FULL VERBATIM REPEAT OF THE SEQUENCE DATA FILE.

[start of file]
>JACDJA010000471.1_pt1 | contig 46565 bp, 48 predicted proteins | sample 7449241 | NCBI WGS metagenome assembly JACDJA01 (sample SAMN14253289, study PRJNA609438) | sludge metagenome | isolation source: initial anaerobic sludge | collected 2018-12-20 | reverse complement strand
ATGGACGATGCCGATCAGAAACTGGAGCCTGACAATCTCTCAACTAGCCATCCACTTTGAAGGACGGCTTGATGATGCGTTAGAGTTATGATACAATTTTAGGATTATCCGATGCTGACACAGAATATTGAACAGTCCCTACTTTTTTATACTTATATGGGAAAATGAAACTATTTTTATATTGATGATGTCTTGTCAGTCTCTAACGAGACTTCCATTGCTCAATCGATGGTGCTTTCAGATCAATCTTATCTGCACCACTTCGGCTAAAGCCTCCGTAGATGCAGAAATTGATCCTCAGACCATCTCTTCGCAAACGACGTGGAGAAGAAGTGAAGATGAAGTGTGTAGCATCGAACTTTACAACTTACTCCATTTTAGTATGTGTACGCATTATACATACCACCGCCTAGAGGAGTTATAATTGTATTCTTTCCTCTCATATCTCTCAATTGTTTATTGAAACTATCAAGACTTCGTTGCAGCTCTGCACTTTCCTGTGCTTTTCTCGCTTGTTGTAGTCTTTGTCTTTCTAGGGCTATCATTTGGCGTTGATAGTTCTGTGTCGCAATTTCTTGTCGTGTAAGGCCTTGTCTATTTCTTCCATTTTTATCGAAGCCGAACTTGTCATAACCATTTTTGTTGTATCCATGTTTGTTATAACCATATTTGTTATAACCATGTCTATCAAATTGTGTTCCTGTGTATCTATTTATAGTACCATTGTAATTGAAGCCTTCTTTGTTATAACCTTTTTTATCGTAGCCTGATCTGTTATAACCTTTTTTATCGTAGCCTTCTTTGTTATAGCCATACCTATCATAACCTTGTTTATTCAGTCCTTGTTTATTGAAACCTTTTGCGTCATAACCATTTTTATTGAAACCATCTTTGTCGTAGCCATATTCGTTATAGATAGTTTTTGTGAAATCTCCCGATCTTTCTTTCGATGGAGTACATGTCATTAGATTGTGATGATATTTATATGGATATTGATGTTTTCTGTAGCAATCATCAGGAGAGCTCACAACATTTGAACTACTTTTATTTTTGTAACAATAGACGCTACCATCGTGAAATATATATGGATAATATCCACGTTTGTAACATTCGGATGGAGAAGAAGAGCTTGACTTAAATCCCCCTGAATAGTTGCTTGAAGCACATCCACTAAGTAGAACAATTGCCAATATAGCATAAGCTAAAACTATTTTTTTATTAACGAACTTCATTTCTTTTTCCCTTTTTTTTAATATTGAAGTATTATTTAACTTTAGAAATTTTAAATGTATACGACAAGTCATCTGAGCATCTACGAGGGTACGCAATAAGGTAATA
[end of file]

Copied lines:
>JACDJA010000471.1_pt1 | contig 46565 bp, 48 predicted proteins | sample 7449241 | NCBI WGS metagenome assembly JACDJA01 (sample SAMN14253289, study PRJNA609438) | sludge metagenome | isolation source: initial anaerobic sludge | collected 2018-12-20 | reverse complement strand
ATGGACGATGCCGATCAGAAACTGGAGCCTGACAATCTCTCAACTAGCCATCCACTTTGAAGGACGGCTTGATGATGCGTTAGAGTTATGATACAATTTTAGGATTATCCGATGCTGACACAGAATATTGAACAGTCCCTACTTTTTTATACTTATATGGGAAAATGAAACTATTTTTATATTGATGATGTCTTGTCAGTCTCTAACGAGACTTCCATTGCTCAATCGATGGTGCTTTCAGATCAATCTTATCTGCACCACTTCGGCTAAAGCCTCCGTAGATGCAGAAATTGATCCTCAGACCATCTCTTCGCAAACGACGTGGAGAAGAAGTGAAGATGAAGTGTGTAGCATCGAACTTTACAACTTACTCCATTTTAGTATGTGTACGCATTATACATACCACCGCCTAGAGGAGTTATAATTGTATTCTTTCCTCTCATATCTCTCAATTGTTTATTGAAACTATCAAGACTTCGTTGCAGCTCTGCACTTTCCTGTGCTTTTCTCGCTTGTTGTAGTCTTTGTCTTTCTAGGGCTATCATTTGGCGTTGATAGTTCTGTGTCGCAATTTCTTGTCGTGTAAGGCCTTGTCTATTTCTTCCATTTTTATCGAAGCCGAACTTGTCATAACCATTTTTGTTGTATCCATGTTTGTTATAACCATATTTGTTATAACCATGTCTATCAAATTGTGTTCCTGTGTATCTATTTATAGTACCATTGTAATTGAAGCCTTCTTTGTTATAACCTTTTTTATCGTAGCCTGATCTGTTATAACCTTTTTTATCGTAGCCTTCTTTGTTATAGCCATACCTATCATAACCTTGTTTATTCAGTCCTTGTTTATTGAAACCTTTTGCGTCATAACCATTTTTATTGAAACCATCTTTGTCGTAGCCATATTCGTTATAGATAGTTTTTGTGAAATCTCCCGATCTTTCTTTCGATGGAGTACATGTCATTAGATTGTGATGATATTTATATGGATATTGATGTTTTCTGTAGCAATCATCAGGAGAGCTCACAACATTTGAACTACTTTTATTTTTGTAACAATAGACGCTACCATCGTGAAATATATATGGATAATATCCACGTTTGTAACATTCGGATGGAGAAGAAGAGCTTGACTTAAATCCCCCTGAATAGTTGCTTGAAGCACATCCACTAAGTAGAACAATTGCCAATATAGCATAAGCTAAAACTATTTTTTTATTAACGAACTTCATTTCTTTTTCCCTTTTTTTTAATATTGAAGTATTATTTAACTTTAGAAATTTTAAATGTATACGACAAGTCATCTGAGCATCTACGAGGGTACGCAATAAGGTAATA